In FIGS. 4c and 4d a device is shown which could be included in the design of a pump 6. It is a device to let the person using the pump know when sufficient pressure has been attained in the bottle. The flagging device uses a spring 14 or something similar to pop a colored button 13 up when sufficient pressure exists in the bottle. This lets the user know that it's time to stop pumping. This device also would act as a check on the pressure. A look at the nob would let one know if the internal pressure was o.k. or not. The nob would go back down if the bottles internal pressure were to fall below fifteen psi. Spring 14 presses button 13 against backstop 15 when insufficient internal pressure exists. In this condition button 13 is flush with the surrounding pump base 6. As the internal pressure nears fifteen psi. the button is pushed upward compressing the spring. The button extends above the base of the pump assembly showing the user that enough air has been pumped into the bottle.
FIG. 5 shows a further modification having a screw threaded bottle top 9 onto which mates a pump assembly with cylinder 1c having a piston operated by piston rod 18 and link 17 which, in turn, are actuated by a trigger-type or squeeze-type trigger 15, and handle 16.
Thus it will be seen that I have provided a novel and highly efficient bottle cap and air pump assembly which is effective to maintain pressure on the liquid of the bottle.
While I have illustrated and described several embodiments of my invention, it will be understood that these are by way of illustration only and that various changes and modifications may be contemplated in my invention and within the scope of the following claims:
FIGS. 1a and 1b are top and elevational cross-sections, respectively, of a bottle cap and air pump assembly embodying the present invention;
FIGS. 2a and 2b are elevational views of modifications of the cap assembly;
FIG. 3 is an elevational view of further modification of the cap assembly;
FIG. 4a and 4b are elevational views, partly in cross-section, showing an adapter.
FIG. 4c is a partial cross-sectional view of a pressure indicator for the cap; and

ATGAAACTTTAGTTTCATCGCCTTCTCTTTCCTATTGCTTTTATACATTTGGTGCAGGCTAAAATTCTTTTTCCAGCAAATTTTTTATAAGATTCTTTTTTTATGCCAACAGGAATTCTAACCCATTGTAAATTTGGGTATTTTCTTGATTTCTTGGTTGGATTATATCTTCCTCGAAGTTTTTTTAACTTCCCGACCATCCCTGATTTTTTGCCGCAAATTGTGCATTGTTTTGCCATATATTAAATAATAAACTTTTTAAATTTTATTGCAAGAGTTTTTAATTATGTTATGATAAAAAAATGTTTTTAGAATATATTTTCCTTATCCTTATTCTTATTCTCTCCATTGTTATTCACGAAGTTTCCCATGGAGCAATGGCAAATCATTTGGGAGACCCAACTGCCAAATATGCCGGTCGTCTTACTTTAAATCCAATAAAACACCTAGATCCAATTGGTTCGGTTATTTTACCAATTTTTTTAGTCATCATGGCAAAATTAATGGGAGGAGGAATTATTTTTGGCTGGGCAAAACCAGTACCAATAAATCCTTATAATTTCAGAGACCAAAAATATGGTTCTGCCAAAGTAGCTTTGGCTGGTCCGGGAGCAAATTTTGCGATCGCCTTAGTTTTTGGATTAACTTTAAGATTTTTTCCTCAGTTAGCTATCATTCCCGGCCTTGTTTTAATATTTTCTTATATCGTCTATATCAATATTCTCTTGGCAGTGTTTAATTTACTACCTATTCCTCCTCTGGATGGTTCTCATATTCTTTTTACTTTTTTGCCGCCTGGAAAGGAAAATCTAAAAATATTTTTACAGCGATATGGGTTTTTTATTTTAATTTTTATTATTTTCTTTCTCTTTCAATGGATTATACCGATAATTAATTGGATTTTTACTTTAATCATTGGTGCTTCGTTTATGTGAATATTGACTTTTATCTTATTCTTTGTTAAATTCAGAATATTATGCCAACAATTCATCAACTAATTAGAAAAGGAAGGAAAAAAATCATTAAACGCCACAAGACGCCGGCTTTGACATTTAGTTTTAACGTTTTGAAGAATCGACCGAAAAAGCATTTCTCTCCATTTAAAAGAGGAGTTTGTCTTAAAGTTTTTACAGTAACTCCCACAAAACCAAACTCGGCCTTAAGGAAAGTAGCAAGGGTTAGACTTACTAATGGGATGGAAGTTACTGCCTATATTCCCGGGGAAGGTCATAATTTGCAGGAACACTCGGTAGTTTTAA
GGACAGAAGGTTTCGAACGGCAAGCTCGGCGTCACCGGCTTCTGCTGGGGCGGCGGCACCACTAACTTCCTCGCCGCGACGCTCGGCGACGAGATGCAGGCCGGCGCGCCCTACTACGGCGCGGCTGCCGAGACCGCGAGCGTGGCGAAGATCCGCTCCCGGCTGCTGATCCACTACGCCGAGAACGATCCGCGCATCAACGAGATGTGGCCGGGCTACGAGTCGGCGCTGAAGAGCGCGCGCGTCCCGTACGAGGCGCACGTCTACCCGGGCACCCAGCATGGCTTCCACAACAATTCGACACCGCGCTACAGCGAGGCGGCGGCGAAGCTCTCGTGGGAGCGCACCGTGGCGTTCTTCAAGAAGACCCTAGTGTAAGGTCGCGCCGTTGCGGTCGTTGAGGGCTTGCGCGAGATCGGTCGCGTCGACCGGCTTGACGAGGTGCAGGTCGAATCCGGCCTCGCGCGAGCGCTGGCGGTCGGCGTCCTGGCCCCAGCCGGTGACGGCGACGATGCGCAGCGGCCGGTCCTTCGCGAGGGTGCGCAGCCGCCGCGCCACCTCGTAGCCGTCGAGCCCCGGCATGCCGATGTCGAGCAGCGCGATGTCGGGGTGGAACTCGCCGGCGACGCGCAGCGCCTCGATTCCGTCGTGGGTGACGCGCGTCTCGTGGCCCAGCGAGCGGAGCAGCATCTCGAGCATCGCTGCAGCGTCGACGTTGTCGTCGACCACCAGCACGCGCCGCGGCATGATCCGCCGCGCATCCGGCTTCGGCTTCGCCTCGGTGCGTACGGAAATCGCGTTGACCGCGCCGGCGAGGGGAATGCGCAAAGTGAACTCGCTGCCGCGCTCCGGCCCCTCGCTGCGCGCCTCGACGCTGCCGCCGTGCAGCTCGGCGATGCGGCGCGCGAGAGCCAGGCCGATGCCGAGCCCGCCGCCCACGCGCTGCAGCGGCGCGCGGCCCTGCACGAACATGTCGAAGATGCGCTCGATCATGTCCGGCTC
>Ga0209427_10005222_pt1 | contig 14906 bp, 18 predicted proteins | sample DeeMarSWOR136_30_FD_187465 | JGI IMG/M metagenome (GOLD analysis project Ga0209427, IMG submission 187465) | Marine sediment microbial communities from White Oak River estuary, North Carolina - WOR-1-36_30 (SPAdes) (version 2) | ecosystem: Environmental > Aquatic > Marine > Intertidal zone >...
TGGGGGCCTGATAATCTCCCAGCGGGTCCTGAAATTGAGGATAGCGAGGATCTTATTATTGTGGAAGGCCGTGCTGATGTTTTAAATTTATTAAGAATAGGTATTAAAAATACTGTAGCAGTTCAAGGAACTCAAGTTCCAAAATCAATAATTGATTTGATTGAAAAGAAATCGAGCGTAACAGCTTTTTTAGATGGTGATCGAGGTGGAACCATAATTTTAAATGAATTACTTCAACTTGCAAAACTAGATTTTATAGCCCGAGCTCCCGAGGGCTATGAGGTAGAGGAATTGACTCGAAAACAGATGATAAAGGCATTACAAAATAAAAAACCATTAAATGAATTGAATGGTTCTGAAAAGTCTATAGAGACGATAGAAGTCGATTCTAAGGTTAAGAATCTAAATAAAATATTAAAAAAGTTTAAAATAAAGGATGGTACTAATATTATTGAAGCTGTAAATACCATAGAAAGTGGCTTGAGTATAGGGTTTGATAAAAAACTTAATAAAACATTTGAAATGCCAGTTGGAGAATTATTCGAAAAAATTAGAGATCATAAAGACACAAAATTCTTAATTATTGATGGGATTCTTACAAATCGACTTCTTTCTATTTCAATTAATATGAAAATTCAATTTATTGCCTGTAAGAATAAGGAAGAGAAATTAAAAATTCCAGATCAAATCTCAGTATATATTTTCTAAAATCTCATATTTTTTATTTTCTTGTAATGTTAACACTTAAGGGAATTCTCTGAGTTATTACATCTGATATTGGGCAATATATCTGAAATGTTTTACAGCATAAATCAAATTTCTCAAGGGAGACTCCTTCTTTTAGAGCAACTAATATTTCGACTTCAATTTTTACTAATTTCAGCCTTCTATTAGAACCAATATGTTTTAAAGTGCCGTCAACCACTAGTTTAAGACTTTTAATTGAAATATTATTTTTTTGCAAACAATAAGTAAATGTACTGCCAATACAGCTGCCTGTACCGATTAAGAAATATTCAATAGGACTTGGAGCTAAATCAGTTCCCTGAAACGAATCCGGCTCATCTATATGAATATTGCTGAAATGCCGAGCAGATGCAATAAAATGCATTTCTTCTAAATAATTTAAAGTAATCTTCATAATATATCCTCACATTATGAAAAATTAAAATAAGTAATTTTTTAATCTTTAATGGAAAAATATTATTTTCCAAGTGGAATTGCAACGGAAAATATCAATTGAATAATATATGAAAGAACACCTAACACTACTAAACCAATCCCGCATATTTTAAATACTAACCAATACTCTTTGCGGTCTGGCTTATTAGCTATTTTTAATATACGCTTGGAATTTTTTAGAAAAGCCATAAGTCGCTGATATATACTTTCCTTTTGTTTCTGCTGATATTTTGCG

FIG. 4d is an enlarged cross-sectional view of the indicator, per se; and
FIG. 5 is an elevational view of a still further modification.
This invention relates to the preservation of the carbonation in soft drinks.
Before the advent of plastic containers, the amount of soft drink in a typical glass bottle was twelve fluid ounces. This amount is one or two servings, and the contents were usually completely consumed upon opening the bottle. If the contents weren't completely consumed before it went flat, the amount wasted wasn't significant for anyone to complain about.
Two and three liter bottles of soft drink have the potential problem of wasting unacceptable amounts of beverage. When the bottle leaves the bottling plant, it is pressurized at about fifteen psi as a result of the carbonation process. Upon opening the bottle, this pressure is lost, and causes the beverage to begin fizzing. With the bottle recapped, fizzing continues until the fizzing action itself repressurizes the bottle again to fifteen psi. The concentration of beverage carbonation decreases then, each time this process is repeated.
The loss of pressure above the liquid is what triggers the fizzing. Systems exist today to restore this pressure using canisters of compressed carbon dioxide. There is no system set-up for the disposable plastic bottles and CO.sub.2 canisters. The CO.sub.2 canister systems also have the drawback of always having to have on hand a supply of canisters. The use of pure CO.sub.2 just to restore pressure is also unnecessary. All that is needed to hold the CO.sub.2 in solution with the beverage is a compressed gas above the liquid. This invention then provides a method for using air to preserve carbonation.
The invention relates to a bottlecap such as one having a screw threaded top, which bottle cap embodies an air pump. The air pump may take various forms.